Prior to the holding of Johnson 2015, the ACCA defined “violent felony” as any crime punishable by a term of imprisonment exceeding one year that “(i) has as an element the use, attempted use, or threatened use of physical force against the person of another” [the ‘element of force’ clause]; “(ii) is burglary, arson, or extortion, [or] involves the use of explosives” [the ‘enumerated offenses clause’]; or “otherwise involves conduct that presents a serious potential risk of physical injury to another” [the ‘residual clause’]. § 924(e)(2)(B). The holding in Johnson 2015 struck down the residual clause for unconstitutional vagueness. Consequently, Harris’ ACCA enhancement could stand only if his § 2702(a)(1) first-degree aggravated assault conviction satisfied the element of force clause.

The Court stated that courts employ the “categorical approach” in order “to identify the elements of aggravated assault and determine whether ‘the use, attempted use, or threatened use of physical force against another person is categorically an element of the offense of conviction.’” United States v. Ramos, 892 F.3d 599 (3d Cir. 2018).

Courts identify “the least culpable conduct hypothetically necessary to sustain a conviction under the statute” and presume the defendant engaged in that hypothetical conduct when committing the prior offense to determine whether the element of force exists. Hernandez-Cruz v. Att’y Gen., 764 F.3d 281 (3d Cir. 2014). “If the statute underlying the prior conviction is divisible, meaning it encompasses ‘multiple, alternative versions of the crime’” then the courts employ the modified categorical approach “to determine which version ‘formed the basis of the defendant’s conviction.’” Descamps v. United States, 570 U.S. 254 (2013). This requires courts to examine the “Shepard documents,” which are “the terms of the charging document, the terms of the plea agreement or transcript of the plea colloquy between the judge and defendant in which the factual basis for the plea was confirmed by the defendant, or some comparable judicial record of this information.” Shepard v. United States, 544 U.S. 13 (2005). Courts do not review the Shepard documents to determine if the defendant’s conduct in the particular case had an element of force; rather, they review only to determine under which statutory subsection the defendant was convicted. Id.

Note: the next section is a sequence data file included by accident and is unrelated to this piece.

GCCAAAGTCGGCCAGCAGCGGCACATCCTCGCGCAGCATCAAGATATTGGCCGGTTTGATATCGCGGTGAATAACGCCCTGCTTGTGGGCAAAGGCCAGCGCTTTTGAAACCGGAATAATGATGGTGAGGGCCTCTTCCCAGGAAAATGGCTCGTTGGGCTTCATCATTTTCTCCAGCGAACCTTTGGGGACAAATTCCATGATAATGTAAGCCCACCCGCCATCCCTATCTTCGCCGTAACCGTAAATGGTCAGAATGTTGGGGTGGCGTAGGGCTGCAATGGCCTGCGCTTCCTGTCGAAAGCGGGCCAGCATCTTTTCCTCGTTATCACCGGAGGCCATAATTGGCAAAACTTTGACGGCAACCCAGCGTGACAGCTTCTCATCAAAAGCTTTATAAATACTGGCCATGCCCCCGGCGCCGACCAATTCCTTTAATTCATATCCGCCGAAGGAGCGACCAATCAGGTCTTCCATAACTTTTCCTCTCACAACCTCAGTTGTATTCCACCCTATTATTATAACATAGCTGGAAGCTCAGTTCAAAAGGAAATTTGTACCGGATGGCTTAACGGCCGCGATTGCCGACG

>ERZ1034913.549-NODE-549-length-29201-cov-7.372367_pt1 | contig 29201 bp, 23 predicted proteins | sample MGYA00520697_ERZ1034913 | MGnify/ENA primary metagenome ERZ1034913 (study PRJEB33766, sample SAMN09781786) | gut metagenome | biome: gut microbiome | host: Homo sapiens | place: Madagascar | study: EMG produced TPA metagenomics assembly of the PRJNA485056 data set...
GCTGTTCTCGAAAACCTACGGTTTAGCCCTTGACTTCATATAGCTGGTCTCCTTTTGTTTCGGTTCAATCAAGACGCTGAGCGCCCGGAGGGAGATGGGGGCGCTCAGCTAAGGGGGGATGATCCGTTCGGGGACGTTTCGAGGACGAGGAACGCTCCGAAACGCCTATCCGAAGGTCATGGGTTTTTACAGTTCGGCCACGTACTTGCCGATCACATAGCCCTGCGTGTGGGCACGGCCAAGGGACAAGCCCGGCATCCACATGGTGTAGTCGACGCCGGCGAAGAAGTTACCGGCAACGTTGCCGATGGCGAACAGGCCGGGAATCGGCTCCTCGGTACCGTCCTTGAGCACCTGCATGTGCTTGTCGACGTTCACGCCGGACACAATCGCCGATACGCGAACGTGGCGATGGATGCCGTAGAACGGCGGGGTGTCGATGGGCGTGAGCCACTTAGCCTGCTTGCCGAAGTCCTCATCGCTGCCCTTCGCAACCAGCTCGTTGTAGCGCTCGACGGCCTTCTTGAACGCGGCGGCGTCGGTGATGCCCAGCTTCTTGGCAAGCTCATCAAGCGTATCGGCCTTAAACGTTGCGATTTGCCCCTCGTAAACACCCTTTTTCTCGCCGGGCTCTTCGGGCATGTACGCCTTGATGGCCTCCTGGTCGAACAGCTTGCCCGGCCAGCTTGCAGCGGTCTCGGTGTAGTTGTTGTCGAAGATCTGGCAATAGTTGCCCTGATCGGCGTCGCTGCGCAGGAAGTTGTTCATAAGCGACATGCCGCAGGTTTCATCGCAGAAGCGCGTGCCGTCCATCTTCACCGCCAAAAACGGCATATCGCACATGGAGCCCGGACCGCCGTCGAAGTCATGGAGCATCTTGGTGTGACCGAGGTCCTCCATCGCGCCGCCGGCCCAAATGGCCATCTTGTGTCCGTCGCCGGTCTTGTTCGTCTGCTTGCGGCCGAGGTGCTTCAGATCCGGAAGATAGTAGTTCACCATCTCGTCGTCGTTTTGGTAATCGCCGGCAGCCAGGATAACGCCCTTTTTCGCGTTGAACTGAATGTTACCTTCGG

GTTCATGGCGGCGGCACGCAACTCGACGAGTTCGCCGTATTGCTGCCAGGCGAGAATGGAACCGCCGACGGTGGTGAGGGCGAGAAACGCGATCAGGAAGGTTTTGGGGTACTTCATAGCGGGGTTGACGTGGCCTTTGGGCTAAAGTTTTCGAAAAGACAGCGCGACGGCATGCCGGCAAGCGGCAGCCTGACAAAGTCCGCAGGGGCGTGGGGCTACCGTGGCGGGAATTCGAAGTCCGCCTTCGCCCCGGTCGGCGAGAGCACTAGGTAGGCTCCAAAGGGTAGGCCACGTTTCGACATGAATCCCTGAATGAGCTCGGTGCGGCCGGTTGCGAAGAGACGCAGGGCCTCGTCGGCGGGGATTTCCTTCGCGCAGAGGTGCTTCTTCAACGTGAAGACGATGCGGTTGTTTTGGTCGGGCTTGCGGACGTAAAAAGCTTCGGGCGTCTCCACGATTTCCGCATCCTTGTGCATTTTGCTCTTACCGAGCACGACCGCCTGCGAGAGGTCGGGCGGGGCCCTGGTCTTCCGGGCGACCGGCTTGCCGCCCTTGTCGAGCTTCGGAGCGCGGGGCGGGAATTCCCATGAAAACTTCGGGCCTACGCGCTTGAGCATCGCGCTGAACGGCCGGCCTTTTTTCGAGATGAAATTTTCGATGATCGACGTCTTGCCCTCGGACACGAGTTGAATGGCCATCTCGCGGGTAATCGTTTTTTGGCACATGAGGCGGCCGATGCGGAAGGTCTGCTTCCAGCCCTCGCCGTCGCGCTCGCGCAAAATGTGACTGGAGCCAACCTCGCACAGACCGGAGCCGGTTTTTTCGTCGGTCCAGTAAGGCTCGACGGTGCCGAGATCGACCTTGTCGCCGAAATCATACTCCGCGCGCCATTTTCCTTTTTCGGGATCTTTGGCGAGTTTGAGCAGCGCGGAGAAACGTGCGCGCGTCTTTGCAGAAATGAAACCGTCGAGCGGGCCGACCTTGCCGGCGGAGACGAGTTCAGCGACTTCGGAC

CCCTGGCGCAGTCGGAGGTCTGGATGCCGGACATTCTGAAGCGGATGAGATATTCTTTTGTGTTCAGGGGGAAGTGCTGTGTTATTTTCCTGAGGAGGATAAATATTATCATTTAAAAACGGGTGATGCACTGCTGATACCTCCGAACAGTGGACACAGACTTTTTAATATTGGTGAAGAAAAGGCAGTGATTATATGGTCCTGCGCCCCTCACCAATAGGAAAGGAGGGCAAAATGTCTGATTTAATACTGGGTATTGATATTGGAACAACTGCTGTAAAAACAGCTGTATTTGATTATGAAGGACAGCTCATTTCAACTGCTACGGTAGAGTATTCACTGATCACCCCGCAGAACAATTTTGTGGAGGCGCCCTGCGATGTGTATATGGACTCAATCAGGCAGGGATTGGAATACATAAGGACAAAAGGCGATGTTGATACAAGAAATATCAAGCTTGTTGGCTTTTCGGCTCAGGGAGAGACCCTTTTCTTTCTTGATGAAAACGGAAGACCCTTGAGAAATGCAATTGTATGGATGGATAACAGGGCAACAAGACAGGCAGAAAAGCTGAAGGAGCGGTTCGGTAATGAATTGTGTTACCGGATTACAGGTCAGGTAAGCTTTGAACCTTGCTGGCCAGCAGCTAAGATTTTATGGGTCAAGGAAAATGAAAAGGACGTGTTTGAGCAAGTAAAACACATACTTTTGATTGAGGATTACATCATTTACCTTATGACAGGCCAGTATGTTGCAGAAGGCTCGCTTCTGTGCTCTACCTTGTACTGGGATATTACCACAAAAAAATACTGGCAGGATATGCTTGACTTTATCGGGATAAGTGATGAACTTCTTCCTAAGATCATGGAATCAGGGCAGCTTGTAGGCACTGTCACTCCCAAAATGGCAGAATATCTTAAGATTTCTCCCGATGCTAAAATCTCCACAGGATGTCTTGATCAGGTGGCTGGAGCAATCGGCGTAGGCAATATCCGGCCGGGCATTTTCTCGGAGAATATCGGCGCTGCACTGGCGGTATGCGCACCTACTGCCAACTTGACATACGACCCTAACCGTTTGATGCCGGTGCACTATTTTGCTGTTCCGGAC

Section 2702(a) is a divisible statute. At the time of Harris’ conviction, a person commits first-degree aggravated assault if he: “(1) attempt[ed] to cause serious bodily injury to another, or causes such injury intentionally, knowingly or recklessly under circumstances manifesting extreme indifference to the value of human life; [or] (2) attempt[ed] to cause or intentionally, knowingly or recklessly causes serious bodily injury to any of the officers, agents, employees or other persons enumerated in subsection (c) or to any employee of any agency, company or other entity engaged in public transportation, while engaged in the performance of a duty.”

In the present case, nothing in the Shepard documents indicated Harris was convicted of assaulting any person identified in subsection (2); therefore, the Court concluded that Harris was convicted under subsection (1).

Consequently, the Court was bound by the holding of Mayo. Even if the Court believed Mayo had been wrongly decided, only the Third Circuit sitting en banc could overturn it – something the Third Circuit does not lightly undertake. Al-Sharif v. United States Citizenship & Immigration Servs., 734 F.3d 207 (3d Cir. 2013) (en banc). Because Harris’ § 2702(a)(1) conviction was not a qualifying predicate offense, he no longer had the requisite three violent felony convictions for the ACCA enhancement. As such, the Court did not need to decide his challenge to the robbery offense.

Accordingly, the Court vacated the order denying Harris’ motion to correct his sentence and remanded to the District Court with instructions to resentence Harris consistent with the Court’s opinion. See: United States v. Harris, 68 F.4th 140 (3d Cir. 2023).   

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United States v. Harris